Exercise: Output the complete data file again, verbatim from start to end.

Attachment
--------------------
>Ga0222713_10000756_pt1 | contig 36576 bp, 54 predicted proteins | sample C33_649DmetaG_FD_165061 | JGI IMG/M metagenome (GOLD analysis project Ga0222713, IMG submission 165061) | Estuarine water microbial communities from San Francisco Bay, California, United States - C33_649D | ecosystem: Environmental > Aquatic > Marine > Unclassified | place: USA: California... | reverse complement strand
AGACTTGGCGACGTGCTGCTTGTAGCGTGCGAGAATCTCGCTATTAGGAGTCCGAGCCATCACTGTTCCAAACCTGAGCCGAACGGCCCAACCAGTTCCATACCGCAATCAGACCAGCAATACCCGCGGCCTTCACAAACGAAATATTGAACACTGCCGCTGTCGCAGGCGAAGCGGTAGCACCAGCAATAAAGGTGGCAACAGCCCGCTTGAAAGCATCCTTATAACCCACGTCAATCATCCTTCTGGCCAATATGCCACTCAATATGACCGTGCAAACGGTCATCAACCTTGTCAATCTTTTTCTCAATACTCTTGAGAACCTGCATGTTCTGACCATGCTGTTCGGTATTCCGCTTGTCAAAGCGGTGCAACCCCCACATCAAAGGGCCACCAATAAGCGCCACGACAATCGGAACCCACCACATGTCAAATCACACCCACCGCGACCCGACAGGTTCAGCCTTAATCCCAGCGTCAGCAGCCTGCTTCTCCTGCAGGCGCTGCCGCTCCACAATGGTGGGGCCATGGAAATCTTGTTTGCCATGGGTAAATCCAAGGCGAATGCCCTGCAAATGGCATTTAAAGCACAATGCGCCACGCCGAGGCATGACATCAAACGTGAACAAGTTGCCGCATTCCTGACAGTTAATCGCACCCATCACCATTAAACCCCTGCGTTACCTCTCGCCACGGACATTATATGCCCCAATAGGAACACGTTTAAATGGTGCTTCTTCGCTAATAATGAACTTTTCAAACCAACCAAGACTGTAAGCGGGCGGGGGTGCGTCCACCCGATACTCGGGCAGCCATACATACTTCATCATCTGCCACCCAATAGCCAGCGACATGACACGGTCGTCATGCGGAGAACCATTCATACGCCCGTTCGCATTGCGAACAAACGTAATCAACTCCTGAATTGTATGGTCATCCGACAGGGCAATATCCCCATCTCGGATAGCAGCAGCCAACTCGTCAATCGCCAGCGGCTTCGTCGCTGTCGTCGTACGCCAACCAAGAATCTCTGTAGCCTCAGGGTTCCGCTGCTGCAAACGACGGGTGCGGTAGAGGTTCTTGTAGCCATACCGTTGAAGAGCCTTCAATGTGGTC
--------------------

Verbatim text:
>Ga0222713_10000756_pt1 | contig 36576 bp, 54 predicted proteins | sample C33_649DmetaG_FD_165061 | JGI IMG/M metagenome (GOLD analysis project Ga0222713, IMG submission 165061) | Estuarine water microbial communities from San Francisco Bay, California, United States - C33_649D | ecosystem: Environmental > Aquatic > Marine > Unclassified | place: USA: California... | reverse complement strand
AGACTTGGCGACGTGCTGCTTGTAGCGTGCGAGAATCTCGCTATTAGGAGTCCGAGCCATCACTGTTCCAAACCTGAGCCGAACGGCCCAACCAGTTCCATACCGCAATCAGACCAGCAATACCCGCGGCCTTCACAAACGAAATATTGAACACTGCCGCTGTCGCAGGCGAAGCGGTAGCACCAGCAATAAAGGTGGCAACAGCCCGCTTGAAAGCATCCTTATAACCCACGTCAATCATCCTTCTGGCCAATATGCCACTCAATATGACCGTGCAAACGGTCATCAACCTTGTCAATCTTTTTCTCAATACTCTTGAGAACCTGCATGTTCTGACCATGCTGTTCGGTATTCCGCTTGTCAAAGCGGTGCAACCCCCACATCAAAGGGCCACCAATAAGCGCCACGACAATCGGAACCCACCACATGTCAAATCACACCCACCGCGACCCGACAGGTTCAGCCTTAATCCCAGCGTCAGCAGCCTGCTTCTCCTGCAGGCGCTGCCGCTCCACAATGGTGGGGCCATGGAAATCTTGTTTGCCATGGGTAAATCCAAGGCGAATGCCCTGCAAATGGCATTTAAAGCACAATGCGCCACGCCGAGGCATGACATCAAACGTGAACAAGTTGCCGCATTCCTGACAGTTAATCGCACCCATCACCATTAAACCCCTGCGTTACCTCTCGCCACGGACATTATATGCCCCAATAGGAACACGTTTAAATGGTGCTTCTTCGCTAATAATGAACTTTTCAAACCAACCAAGACTGTAAGCGGGCGGGGGTGCGTCCACCCGATACTCGGGCAGCCATACATACTTCATCATCTGCCACCCAATAGCCAGCGACATGACACGGTCGTCATGCGGAGAACCATTCATACGCCCGTTCGCATTGCGAACAAACGTAATCAACTCCTGAATTGTATGGTCATCCGACAGGGCAATATCCCCATCTCGGATAGCAGCAGCCAACTCGTCAATCGCCAGCGGCTTCGTCGCTGTCGTCGTACGCCAACCAAGAATCTCTGTAGCCTCAGGGTTCCGCTGCTGCAAACGACGGGTGCGGTAGAGGTTCTTGTAGCCATACCGTTGAAGAGCCTTCAATGTGGTC